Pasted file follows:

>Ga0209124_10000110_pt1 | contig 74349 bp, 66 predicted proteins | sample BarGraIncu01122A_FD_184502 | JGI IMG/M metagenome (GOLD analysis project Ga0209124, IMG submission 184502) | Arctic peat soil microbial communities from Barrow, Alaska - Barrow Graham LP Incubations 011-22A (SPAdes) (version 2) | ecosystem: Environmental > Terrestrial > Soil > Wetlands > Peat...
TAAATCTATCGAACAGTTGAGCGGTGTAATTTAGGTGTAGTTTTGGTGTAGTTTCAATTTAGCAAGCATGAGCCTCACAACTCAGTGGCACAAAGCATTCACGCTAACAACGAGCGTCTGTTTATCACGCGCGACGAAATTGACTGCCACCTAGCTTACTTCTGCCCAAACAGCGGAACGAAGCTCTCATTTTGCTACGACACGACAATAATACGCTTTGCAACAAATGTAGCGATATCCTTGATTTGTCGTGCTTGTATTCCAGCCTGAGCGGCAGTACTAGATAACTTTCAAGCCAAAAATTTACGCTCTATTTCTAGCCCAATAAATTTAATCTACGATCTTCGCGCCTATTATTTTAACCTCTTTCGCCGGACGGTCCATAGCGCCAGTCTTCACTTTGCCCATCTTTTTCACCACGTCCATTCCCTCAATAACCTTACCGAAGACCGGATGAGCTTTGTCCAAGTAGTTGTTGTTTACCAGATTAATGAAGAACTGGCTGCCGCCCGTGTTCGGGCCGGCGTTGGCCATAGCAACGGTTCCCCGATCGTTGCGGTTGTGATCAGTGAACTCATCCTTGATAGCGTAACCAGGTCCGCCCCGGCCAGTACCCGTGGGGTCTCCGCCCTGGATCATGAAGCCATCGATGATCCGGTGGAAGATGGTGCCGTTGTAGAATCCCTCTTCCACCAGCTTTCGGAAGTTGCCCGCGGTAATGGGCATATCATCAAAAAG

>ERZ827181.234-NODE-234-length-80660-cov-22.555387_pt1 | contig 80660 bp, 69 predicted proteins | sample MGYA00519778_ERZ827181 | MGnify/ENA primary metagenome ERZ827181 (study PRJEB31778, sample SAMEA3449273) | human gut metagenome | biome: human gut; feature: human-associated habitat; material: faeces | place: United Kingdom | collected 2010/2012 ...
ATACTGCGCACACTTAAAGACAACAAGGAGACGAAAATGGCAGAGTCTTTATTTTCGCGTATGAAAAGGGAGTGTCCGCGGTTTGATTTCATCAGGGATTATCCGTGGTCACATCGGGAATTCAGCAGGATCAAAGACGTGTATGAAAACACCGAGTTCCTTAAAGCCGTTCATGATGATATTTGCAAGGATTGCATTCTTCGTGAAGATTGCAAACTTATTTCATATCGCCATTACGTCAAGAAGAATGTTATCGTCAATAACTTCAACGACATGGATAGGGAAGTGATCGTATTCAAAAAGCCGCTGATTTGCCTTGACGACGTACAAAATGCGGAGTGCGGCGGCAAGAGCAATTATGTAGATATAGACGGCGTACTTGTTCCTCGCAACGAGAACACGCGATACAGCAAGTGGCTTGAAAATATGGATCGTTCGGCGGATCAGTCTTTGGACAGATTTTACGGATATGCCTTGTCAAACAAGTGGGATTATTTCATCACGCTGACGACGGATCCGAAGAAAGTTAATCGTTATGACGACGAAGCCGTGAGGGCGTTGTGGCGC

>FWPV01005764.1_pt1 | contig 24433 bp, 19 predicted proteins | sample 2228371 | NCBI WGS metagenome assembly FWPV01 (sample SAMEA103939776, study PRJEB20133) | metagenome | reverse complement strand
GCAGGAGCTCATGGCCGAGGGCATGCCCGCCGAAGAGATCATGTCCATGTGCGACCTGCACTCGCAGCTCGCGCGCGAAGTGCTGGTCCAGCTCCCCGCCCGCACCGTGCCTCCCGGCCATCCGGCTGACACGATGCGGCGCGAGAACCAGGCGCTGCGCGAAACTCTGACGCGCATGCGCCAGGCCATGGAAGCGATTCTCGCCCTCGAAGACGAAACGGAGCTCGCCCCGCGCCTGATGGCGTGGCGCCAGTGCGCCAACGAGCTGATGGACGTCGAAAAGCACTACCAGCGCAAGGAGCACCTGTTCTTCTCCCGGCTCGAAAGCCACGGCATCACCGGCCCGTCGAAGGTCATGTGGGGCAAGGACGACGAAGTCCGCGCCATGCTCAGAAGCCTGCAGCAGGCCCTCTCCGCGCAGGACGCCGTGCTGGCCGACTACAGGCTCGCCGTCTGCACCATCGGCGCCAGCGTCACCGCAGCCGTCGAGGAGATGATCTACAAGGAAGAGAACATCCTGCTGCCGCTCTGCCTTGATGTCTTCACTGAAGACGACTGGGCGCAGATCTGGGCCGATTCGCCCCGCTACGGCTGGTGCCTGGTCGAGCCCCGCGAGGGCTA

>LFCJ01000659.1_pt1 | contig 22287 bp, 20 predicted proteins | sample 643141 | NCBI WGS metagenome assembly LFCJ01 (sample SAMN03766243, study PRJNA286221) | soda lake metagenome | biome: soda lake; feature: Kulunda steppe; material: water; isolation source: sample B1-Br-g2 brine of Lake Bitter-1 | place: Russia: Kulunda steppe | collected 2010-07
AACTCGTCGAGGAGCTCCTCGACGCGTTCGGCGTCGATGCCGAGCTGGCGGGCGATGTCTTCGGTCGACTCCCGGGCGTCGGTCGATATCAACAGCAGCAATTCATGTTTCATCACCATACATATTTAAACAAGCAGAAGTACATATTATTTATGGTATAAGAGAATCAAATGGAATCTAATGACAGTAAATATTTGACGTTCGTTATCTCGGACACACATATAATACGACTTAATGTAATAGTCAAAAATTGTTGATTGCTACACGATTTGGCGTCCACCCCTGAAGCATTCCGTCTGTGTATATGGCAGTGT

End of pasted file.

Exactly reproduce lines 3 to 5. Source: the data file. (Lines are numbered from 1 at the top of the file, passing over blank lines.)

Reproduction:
>ERZ827181.234-NODE-234-length-80660-cov-22.555387_pt1 | contig 80660 bp, 69 predicted proteins | sample MGYA00519778_ERZ827181 | MGnify/ENA primary metagenome ERZ827181 (study PRJEB31778, sample SAMEA3449273) | human gut metagenome | biome: human gut; feature: human-associated habitat; material: faeces | place: United Kingdom | collected 2010/2012 ...
ATACTGCGCACACTTAAAGACAACAAGGAGACGAAAATGGCAGAGTCTTTATTTTCGCGTATGAAAAGGGAGTGTCCGCGGTTTGATTTCATCAGGGATTATCCGTGGTCACATCGGGAATTCAGCAGGATCAAAGACGTGTATGAAAACACCGAGTTCCTTAAAGCCGTTCATGATGATATTTGCAAGGATTGCATTCTTCGTGAAGATTGCAAACTTATTTCATATCGCCATTACGTCAAGAAGAATGTTATCGTCAATAACTTCAACGACATGGATAGGGAAGTGATCGTATTCAAAAAGCCGCTGATTTGCCTTGACGACGTACAAAATGCGGAGTGCGGCGGCAAGAGCAATTATGTAGATATAGACGGCGTACTTGTTCCTCGCAACGAGAACACGCGATACAGCAAGTGGCTTGAAAATATGGATCGTTCGGCGGATCAGTCTTTGGACAGATTTTACGGATATGCCTTGTCAAACAAGTGGGATTATTTCATCACGCTGACGACGGATCCGAAGAAAGTTAATCGTTATGACGACGAAGCCGTGAGGGCGTTGTGGCGC

>FWPV01005764.1_pt1 | contig 24433 bp, 19 predicted proteins | sample 2228371 | NCBI WGS metagenome assembly FWPV01 (sample SAMEA103939776, study PRJEB20133) | metagenome | reverse complement strand